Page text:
Education Tax Benefits
This section describes several tax benefits for educational expenses,
including the Hope Scholarship and Lifetime Learning tax credits, the
Tuition and Fees Deduction, the Student Loan Interest Deduction, and
employer education assistance.
Tax Benefits for Education
The education tax benefits include:
- Hope Scholarship Tax Credit
The Hope Scholarship provides a federal income tax credit of up to
$2,500 (40% refundable) per student based on the first $4,000 in
postsecondary tuition, fees and course materials paid by the taxpayer
during the tax year. The Hope Scholarship tax credit is 100% of the
first $2,000 and 25% of the second $2,000. The tax credit is limited
to the first four years of postsecondary education. The Hope
Scholarship tax credit is also known as the American Opportunity
Tax Credit (AOTC). The AOTC improvements to the Hope Scholarship will
expire at the end of 2017.
- Lifetime Learning Tax Credit
The Lifetime Learning provides a federal income tax credit of up to
$2,000 per taxpayer based on the first $10,000 in postsecondary
tuition and fees paid by the taxpayer during the tax year. The
Lifetime learning tax credit is 20% of the first $10,000. The tax
credit may be received for an unlimited number of years.
- Student Loan Interest Deduction
Borrowers of federal and private education loans may deduct up to $2,500
in interest as an above-the-line exclusion from income. This deduction
may be taken even if the taxpayer does not itemize.
- Employer Tuition Assistance
Your employer may provide you with up to $5,250 in employer education
assistance benefits for undergraduate or graduate courses tax-free
each year. The benefits must have been paid for tuition, fees, books,
supplies, and equipment. Travel, lodging and meals are not included.
Courses involving sports, games or hobbies are not included, unless
they are required as part of a degree program or are related to the
business of your employer.
(Payments above $5,250 may also be tax-free, if they represent a
working condition fringe benefit. This means that if you had paid for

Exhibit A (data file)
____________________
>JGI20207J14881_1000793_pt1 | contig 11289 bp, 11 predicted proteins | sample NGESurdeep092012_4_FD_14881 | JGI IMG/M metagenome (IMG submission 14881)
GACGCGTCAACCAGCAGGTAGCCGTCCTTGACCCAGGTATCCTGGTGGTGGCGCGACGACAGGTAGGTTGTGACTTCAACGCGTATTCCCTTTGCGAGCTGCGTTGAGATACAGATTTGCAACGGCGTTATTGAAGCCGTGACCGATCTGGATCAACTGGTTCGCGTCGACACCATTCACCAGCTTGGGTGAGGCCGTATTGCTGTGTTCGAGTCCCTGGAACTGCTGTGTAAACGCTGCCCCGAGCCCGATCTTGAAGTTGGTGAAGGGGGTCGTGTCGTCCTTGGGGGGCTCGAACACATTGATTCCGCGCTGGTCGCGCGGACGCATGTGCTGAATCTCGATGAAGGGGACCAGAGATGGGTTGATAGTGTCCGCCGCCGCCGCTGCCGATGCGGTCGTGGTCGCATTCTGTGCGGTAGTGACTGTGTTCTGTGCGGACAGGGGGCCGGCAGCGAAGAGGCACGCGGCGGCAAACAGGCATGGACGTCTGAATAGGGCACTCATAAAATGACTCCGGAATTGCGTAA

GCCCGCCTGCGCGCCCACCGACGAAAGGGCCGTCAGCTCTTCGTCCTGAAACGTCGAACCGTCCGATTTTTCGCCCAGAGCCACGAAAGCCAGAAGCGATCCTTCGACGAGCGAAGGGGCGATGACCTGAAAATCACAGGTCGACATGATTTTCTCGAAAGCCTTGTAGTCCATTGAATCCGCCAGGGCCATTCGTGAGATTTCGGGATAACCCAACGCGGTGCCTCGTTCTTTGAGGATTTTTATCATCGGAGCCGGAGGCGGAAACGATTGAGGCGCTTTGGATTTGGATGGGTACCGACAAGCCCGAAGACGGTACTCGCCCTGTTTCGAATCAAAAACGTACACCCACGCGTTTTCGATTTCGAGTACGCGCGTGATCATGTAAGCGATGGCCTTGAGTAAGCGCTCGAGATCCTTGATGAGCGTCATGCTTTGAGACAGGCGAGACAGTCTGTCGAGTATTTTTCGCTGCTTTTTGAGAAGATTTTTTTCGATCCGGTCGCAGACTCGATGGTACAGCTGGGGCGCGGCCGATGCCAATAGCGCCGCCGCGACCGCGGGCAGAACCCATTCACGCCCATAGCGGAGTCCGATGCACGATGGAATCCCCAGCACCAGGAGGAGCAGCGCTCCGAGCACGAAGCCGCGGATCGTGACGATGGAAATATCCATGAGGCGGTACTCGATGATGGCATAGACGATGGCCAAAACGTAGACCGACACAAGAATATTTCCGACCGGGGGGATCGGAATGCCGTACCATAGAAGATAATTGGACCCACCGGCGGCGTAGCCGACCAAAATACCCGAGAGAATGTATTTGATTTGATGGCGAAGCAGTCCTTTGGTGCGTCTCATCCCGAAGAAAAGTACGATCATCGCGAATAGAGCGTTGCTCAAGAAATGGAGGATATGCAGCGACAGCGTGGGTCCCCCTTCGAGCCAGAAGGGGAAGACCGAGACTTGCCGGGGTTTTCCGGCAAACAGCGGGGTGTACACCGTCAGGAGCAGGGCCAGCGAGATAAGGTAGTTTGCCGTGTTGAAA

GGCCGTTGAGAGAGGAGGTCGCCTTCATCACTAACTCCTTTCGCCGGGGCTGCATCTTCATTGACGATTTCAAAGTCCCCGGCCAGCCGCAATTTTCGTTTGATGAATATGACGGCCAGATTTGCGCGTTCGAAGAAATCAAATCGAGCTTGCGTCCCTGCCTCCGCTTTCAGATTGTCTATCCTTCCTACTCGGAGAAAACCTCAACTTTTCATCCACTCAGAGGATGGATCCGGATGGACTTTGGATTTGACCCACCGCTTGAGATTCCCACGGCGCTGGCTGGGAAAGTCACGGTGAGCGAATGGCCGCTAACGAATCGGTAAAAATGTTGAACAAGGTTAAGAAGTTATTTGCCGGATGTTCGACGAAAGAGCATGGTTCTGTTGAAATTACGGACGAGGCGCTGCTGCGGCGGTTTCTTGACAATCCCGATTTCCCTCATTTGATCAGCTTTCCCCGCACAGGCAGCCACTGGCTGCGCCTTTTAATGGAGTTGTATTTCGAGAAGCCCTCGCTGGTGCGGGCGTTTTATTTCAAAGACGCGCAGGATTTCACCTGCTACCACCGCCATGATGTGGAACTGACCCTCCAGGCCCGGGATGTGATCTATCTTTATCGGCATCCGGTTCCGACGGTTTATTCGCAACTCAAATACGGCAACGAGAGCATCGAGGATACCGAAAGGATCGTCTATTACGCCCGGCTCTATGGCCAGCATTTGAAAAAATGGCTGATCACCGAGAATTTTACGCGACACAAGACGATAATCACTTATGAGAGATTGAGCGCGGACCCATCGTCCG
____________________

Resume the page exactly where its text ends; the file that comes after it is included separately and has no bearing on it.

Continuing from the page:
the expenses, you would have been able to deduct them as an employee
- Tuition and Fees Deduction
Taxpayers may deduct up to $4,000 in tuition and fee expenses as an
above-the-line exclusion from income. This deduction may be taken even
if the taxpayer does not itemize. The deduction will expire at the end of 2013.
|Comparison of Education Tax Benefits|
||2010 Income Phaseouts
|$2,500 tax credit per student
100% of first $2,000
25% of second $2,000
(Tax credit is 40% refundable, not subject to AMT)
|Tuition, fees and course materials (textbooks)
||$80,000 to $90,000 (single)
$160,000 to $180,000 (joint)
|$2,000 tax credit
20% of first $10,000
|Tuition and fees
||$50,000 to $60,000 (single)
$100,000 to $120,000 (joint)
|Tuition and Fees
|$4,000 exclusion from income
Reduced to $2,000 in income phaseout band
|Tuition and fees
||$65,000 to $80,000 (single)
$130,000 to $160,000 (joint)
|Student Loan Interest
|$2,500 exclusion from income
||Student loan interest
||$60,000 to $75,000 (single)
$120,000 to $150,000 (joint)
|Education Bond Program
Exclusion from income of interest on Series EE bonds issued on or
after January 1, 1990 and all Series I bonds.
||Tuition and fees, or rollover into a 529 plan
||$70,100 to $85,100 (single)
$105,100 to $135,100 (joint)
|Employer Tuition Assistance
||$5,250 exclusion from income per student
||Tuition, fees, books, supplies, equipment
||Exclusion from income of amounts spent on qualified expenses if the student is a degree candidate and the scholarship is not payment for services. The full amount is exempt from FICA whether or not the student is a degree candidate.
||Tuition, fees, required course-related materials (books, supplies, equipment)
|529 College Savings Plans
Earnings are tax-deferred. Qualified distributions are excluded from
income. The earnings portion of a non-qualified distribution is taxed
at the beneficiary's rate and subjected to a 10% tax penalty.
||Tuition, fees, books, supplies and equipment, expenses for special needs services.
Room and board if enrolled at least half-time.
Income phaseouts are
the 2010 phaseouts.
Other related programs, such as section 529 plans
and Coverdell Education Savings Accounts, can be found
in the Saving for College section.
The page concerning
Education Tax Benefit Coordination
is also helpful when you're trying to maximize your benefits from the
various education tax benefits.
Additional information on these education tax benefits can be found
in IRS Publication 970, Tax Benefits for Education
See also IRS Form 8863 for more information on the Hope Scholarship and
Lifetime Learning tax credits.
Colleges use IRS Form 1098-T
to report qualified tuition and fees paid to the taxpayer by January
31. The information on IRS Form 1098-T helps you complete IRS Form 8863.
The IRS also publishes frequently asked questions about the
GAO Analyses of Education Tax Benefits
The US Government Accountability Office has issued three reports
concerning education tax benefits:
Multiple Higher Education Tax Incentives Create Opportunities for
Taxpayers to Make Costly Mistakes, May 1, 2008.
STUDENT AID AND POSTSECONDARY TAX PREFERENCES -- Limited Research
Exists on Effectiveness of Tools to Assist Students and Families
through Title IV Student Aid and Tax Preferences, July 2005.
STUDENT AID AND TAX BENEFITS -- Better Research and Guidance Will
Facilitate Comparison of Effectiveness and Student Use, September 2002.